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Better conditions help 2018 watermelons
TAYLORSVILLE, Miss. -- Before the first batch was picked on June 22, two fields at Ford Farms were covered with red and yellow watermelons. That wasn’t the case a year ago.
Any kind of melon crop at the Smith County farm is an improvement over 2017.
“Last year, we lost every bit of it because there was too much rain,” said Katie Ford, Ford Farms employee and daughter of owners Kevin and Rhonda Ford. “You want rain as they’re growing, but if you get too much, the vines will rot. This year has been a lot better because we’ve had drier weather.”
Growing conditions for watermelons across the state have varied since producers began planting in April, but crop quality has been steady. The U.S. Department of Agriculture rated 96 percent of the state’s crop condition as either fair or good as of June 25, with 2 percent in excellent condition.
“I have 10 growers planting 400-500 acres, and they’re all having a good year,” said Mississippi State University Extension Service agent Jeremy Maness, who is based in Smith County. “The quality is above average, and we are ahead of schedule.”
While Ford and other Smith County growers are already harvesting, growers in north Mississippi are hoping to have melons picked and ready by Independence Day. The USDA report shows that only 12 percent of the crop had been harvested statewide through June 24. This amount is well behind this time a year ago, when 29 percent of the crop had been picked, but it is ahead of the five-year average of 6 percent.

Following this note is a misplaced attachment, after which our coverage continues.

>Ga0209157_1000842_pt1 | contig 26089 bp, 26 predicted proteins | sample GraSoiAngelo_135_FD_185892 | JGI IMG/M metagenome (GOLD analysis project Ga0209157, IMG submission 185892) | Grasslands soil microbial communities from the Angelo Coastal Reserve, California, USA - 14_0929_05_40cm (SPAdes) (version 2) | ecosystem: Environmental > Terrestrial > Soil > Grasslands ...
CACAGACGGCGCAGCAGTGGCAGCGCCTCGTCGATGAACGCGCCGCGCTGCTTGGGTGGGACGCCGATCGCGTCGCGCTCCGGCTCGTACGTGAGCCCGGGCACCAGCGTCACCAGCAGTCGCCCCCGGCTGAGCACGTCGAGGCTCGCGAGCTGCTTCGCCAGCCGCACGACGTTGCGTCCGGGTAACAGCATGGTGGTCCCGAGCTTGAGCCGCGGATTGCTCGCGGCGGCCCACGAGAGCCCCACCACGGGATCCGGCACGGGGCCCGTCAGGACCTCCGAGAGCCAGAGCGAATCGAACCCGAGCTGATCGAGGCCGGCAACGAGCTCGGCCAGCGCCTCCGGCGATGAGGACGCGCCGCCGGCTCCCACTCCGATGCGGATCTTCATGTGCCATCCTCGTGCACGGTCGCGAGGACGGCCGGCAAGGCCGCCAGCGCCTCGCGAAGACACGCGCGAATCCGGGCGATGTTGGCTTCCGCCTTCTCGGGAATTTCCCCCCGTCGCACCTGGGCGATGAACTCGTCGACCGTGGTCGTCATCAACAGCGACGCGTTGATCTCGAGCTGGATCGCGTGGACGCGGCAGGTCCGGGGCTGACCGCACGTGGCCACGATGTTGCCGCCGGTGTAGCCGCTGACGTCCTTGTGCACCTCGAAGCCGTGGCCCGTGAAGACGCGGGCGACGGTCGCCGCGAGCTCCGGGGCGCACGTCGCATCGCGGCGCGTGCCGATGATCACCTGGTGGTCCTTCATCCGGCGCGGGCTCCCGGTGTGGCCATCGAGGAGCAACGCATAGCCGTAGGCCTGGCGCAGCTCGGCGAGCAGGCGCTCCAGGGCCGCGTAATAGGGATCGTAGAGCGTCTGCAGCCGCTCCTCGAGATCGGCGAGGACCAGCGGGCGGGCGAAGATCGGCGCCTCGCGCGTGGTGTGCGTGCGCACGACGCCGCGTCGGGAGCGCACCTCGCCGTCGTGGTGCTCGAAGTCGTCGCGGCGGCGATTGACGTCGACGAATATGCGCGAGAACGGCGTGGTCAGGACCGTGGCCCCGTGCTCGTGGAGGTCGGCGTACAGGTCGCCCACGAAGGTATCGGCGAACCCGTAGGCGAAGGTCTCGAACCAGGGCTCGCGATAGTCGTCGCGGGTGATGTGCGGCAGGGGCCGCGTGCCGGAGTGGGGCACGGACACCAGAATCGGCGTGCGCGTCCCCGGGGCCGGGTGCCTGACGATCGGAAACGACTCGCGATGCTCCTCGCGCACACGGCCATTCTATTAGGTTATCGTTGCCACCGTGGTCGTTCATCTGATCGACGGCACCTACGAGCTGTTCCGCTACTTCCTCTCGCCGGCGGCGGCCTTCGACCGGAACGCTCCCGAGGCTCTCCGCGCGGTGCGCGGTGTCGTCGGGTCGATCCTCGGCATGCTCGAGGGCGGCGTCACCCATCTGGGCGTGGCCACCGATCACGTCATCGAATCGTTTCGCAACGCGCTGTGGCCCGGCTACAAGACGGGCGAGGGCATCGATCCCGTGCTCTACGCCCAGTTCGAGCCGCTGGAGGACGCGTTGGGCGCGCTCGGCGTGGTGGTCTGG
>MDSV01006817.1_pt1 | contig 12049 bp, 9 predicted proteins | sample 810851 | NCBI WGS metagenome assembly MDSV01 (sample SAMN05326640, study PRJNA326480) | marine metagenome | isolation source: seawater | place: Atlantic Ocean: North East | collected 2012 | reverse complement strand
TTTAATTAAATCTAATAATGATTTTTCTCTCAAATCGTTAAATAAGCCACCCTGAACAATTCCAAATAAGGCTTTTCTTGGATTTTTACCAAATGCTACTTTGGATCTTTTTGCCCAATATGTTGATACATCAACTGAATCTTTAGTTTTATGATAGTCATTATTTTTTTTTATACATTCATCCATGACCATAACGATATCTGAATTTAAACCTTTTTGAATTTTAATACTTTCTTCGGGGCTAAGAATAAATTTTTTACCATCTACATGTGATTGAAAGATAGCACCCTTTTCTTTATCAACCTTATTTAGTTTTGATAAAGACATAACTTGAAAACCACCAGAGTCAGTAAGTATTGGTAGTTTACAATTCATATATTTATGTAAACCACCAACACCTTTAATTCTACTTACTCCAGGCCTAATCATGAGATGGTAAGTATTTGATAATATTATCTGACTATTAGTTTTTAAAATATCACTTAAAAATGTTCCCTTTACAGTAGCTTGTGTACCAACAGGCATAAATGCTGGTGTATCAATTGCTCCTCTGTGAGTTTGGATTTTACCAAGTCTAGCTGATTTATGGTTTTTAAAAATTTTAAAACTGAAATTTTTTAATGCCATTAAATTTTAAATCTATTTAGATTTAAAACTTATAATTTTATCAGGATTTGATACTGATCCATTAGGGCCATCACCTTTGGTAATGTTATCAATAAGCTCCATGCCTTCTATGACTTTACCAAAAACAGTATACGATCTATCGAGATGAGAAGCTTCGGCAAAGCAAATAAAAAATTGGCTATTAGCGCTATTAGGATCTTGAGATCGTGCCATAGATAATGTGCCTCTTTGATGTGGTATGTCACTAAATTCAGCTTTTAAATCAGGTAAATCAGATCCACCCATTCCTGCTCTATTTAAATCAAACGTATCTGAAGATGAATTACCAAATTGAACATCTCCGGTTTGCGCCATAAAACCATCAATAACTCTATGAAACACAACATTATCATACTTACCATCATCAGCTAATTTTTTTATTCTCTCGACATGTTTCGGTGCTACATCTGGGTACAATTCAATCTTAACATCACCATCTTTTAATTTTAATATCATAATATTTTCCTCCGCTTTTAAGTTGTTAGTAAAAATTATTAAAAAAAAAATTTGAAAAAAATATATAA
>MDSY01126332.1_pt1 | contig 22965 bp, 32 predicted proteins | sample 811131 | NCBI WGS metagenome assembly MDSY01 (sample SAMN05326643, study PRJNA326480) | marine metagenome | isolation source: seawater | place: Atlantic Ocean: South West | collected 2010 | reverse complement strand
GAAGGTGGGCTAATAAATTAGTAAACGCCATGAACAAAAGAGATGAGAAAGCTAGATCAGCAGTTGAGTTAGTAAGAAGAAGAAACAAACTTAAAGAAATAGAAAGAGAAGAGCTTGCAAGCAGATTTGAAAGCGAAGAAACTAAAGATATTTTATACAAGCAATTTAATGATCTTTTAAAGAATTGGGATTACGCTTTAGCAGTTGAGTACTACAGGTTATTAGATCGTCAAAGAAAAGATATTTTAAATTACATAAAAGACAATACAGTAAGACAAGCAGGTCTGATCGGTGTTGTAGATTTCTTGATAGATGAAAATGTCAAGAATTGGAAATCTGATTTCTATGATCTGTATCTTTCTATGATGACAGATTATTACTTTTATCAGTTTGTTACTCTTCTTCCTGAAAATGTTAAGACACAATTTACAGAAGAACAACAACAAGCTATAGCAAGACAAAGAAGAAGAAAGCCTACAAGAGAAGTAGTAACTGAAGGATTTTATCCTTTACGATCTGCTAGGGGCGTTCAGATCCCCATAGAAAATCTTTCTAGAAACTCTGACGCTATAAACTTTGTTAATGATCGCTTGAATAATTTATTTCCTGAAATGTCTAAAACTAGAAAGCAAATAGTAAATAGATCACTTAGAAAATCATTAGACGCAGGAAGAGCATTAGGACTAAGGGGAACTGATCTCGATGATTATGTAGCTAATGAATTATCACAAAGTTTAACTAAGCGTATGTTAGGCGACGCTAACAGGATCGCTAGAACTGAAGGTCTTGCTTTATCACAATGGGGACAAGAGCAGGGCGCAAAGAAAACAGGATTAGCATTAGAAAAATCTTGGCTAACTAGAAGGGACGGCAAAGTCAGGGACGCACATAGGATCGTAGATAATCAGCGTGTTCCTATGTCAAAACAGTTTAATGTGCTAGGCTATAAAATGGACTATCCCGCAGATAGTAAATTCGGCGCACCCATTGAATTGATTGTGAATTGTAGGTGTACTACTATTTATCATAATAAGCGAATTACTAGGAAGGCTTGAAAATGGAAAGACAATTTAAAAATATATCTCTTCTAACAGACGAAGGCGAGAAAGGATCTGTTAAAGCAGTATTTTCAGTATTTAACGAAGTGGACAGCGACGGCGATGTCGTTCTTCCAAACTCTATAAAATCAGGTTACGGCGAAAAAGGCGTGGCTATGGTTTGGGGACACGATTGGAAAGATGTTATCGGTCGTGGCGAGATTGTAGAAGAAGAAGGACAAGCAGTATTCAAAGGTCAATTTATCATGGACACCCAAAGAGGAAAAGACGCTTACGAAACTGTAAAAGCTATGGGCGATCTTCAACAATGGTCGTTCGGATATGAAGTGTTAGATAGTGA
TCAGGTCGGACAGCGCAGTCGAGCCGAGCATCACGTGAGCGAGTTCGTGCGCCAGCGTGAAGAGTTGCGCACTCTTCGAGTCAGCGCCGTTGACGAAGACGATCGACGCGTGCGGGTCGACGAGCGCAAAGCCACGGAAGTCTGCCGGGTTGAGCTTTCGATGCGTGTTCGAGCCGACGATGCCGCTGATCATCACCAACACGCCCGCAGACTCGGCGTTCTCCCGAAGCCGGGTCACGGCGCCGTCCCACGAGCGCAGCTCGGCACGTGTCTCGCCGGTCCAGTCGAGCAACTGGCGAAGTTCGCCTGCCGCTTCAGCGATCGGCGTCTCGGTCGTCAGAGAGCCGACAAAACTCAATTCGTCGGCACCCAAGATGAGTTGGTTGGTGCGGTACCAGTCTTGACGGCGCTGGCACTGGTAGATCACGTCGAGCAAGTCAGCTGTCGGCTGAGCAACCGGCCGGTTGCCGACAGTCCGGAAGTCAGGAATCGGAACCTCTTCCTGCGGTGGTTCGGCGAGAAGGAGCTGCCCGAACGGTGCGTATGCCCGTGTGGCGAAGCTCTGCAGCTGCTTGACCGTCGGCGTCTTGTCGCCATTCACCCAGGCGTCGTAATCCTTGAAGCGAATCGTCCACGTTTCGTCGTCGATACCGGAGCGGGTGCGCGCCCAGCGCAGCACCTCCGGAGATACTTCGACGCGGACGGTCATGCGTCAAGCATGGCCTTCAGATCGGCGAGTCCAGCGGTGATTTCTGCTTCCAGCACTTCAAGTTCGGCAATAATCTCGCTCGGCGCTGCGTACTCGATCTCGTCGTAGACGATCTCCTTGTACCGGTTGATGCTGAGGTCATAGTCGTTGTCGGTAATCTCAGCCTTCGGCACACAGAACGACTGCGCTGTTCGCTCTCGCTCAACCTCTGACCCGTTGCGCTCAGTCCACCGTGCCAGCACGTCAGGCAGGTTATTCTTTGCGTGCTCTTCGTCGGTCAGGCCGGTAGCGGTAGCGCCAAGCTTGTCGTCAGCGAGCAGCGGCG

“Our growers love to harvest before July 4, but that doesn’t always happen,” said Jeff Wilson, regional horticulture specialist at the MSU North Mississippi Research and Extension Center in Verona. “A cool spring made the crop a little later getting planted.”
That same weather pattern also led to more disease pressure than normal in the state’s upper half. Powdery mildew and downy mildew have been spotted in north Mississippi fields, Wilson said. Powdery mildew is characterized by patches of white powder on the leaves, while downy mildew causes yellow spots on top of leaves. Both diseases rob plants of nutrients and either stunt their growth or cause leaves and flowers to wilt.
Growers spray pesticides to protect melons from diseases and insects such as cucumber beetles and squash bugs, both of which have been spotted. These insects can cause major damage if left untreated.
Wilson said retail prices for 22- to 25-pound watermelons are averaging $5 to $7, while terminal market prices are $3 to $3.50 per unit.
Regardless of supply, this is the time of the year when demand for watermelons is the highest.
“We’ve already had people call to order five or six bins,” Ford said.